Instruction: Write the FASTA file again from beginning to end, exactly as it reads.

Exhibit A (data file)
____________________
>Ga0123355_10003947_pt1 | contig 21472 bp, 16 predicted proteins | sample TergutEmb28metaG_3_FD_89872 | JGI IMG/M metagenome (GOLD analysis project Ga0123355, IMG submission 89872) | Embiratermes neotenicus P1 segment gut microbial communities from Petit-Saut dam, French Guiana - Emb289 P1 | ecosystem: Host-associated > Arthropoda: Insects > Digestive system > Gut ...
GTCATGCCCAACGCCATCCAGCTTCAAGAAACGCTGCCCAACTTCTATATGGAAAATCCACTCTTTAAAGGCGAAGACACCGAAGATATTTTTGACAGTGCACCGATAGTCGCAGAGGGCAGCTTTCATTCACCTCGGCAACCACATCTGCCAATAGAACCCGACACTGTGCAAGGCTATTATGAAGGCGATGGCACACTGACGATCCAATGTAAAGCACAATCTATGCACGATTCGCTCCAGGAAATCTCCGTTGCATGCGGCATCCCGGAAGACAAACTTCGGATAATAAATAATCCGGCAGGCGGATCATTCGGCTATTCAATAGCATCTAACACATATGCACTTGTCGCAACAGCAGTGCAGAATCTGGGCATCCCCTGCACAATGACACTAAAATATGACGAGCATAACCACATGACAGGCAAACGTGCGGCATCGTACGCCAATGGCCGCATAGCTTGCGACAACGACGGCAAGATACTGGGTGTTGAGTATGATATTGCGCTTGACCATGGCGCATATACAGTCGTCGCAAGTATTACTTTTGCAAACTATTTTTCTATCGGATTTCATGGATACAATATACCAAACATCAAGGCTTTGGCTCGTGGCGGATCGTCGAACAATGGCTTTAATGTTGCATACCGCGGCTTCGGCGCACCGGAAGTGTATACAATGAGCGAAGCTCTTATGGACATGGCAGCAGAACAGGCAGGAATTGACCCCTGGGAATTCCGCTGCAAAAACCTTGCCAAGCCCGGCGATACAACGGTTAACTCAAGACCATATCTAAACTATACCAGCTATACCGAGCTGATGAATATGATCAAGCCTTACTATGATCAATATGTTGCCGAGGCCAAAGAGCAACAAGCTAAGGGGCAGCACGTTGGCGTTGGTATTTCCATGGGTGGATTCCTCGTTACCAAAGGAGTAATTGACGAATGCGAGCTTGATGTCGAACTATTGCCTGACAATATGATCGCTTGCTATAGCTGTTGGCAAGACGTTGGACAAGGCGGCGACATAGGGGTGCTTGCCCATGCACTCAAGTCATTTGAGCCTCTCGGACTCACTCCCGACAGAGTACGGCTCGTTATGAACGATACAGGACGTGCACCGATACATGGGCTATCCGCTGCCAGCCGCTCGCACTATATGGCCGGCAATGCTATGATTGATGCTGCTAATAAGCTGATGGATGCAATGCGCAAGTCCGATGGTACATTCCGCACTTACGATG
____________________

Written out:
>Ga0123355_10003947_pt1 | contig 21472 bp, 16 predicted proteins | sample TergutEmb28metaG_3_FD_89872 | JGI IMG/M metagenome (GOLD analysis project Ga0123355, IMG submission 89872) | Embiratermes neotenicus P1 segment gut microbial communities from Petit-Saut dam, French Guiana - Emb289 P1 | ecosystem: Host-associated > Arthropoda: Insects > Digestive system > Gut ...
GTCATGCCCAACGCCATCCAGCTTCAAGAAACGCTGCCCAACTTCTATATGGAAAATCCACTCTTTAAAGGCGAAGACACCGAAGATATTTTTGACAGTGCACCGATAGTCGCAGAGGGCAGCTTTCATTCACCTCGGCAACCACATCTGCCAATAGAACCCGACACTGTGCAAGGCTATTATGAAGGCGATGGCACACTGACGATCCAATGTAAAGCACAATCTATGCACGATTCGCTCCAGGAAATCTCCGTTGCATGCGGCATCCCGGAAGACAAACTTCGGATAATAAATAATCCGGCAGGCGGATCATTCGGCTATTCAATAGCATCTAACACATATGCACTTGTCGCAACAGCAGTGCAGAATCTGGGCATCCCCTGCACAATGACACTAAAATATGACGAGCATAACCACATGACAGGCAAACGTGCGGCATCGTACGCCAATGGCCGCATAGCTTGCGACAACGACGGCAAGATACTGGGTGTTGAGTATGATATTGCGCTTGACCATGGCGCATATACAGTCGTCGCAAGTATTACTTTTGCAAACTATTTTTCTATCGGATTTCATGGATACAATATACCAAACATCAAGGCTTTGGCTCGTGGCGGATCGTCGAACAATGGCTTTAATGTTGCATACCGCGGCTTCGGCGCACCGGAAGTGTATACAATGAGCGAAGCTCTTATGGACATGGCAGCAGAACAGGCAGGAATTGACCCCTGGGAATTCCGCTGCAAAAACCTTGCCAAGCCCGGCGATACAACGGTTAACTCAAGACCATATCTAAACTATACCAGCTATACCGAGCTGATGAATATGATCAAGCCTTACTATGATCAATATGTTGCCGAGGCCAAAGAGCAACAAGCTAAGGGGCAGCACGTTGGCGTTGGTATTTCCATGGGTGGATTCCTCGTTACCAAAGGAGTAATTGACGAATGCGAGCTTGATGTCGAACTATTGCCTGACAATATGATCGCTTGCTATAGCTGTTGGCAAGACGTTGGACAAGGCGGCGACATAGGGGTGCTTGCCCATGCACTCAAGTCATTTGAGCCTCTCGGACTCACTCCCGACAGAGTACGGCTCGTTATGAACGATACAGGACGTGCACCGATACATGGGCTATCCGCTGCCAGCCGCTCGCACTATATGGCCGGCAATGCTATGATTGATGCTGCTAATAAGCTGATGGATGCAATGCGCAAGTCCGATGGTACATTCCGCACTTACGATG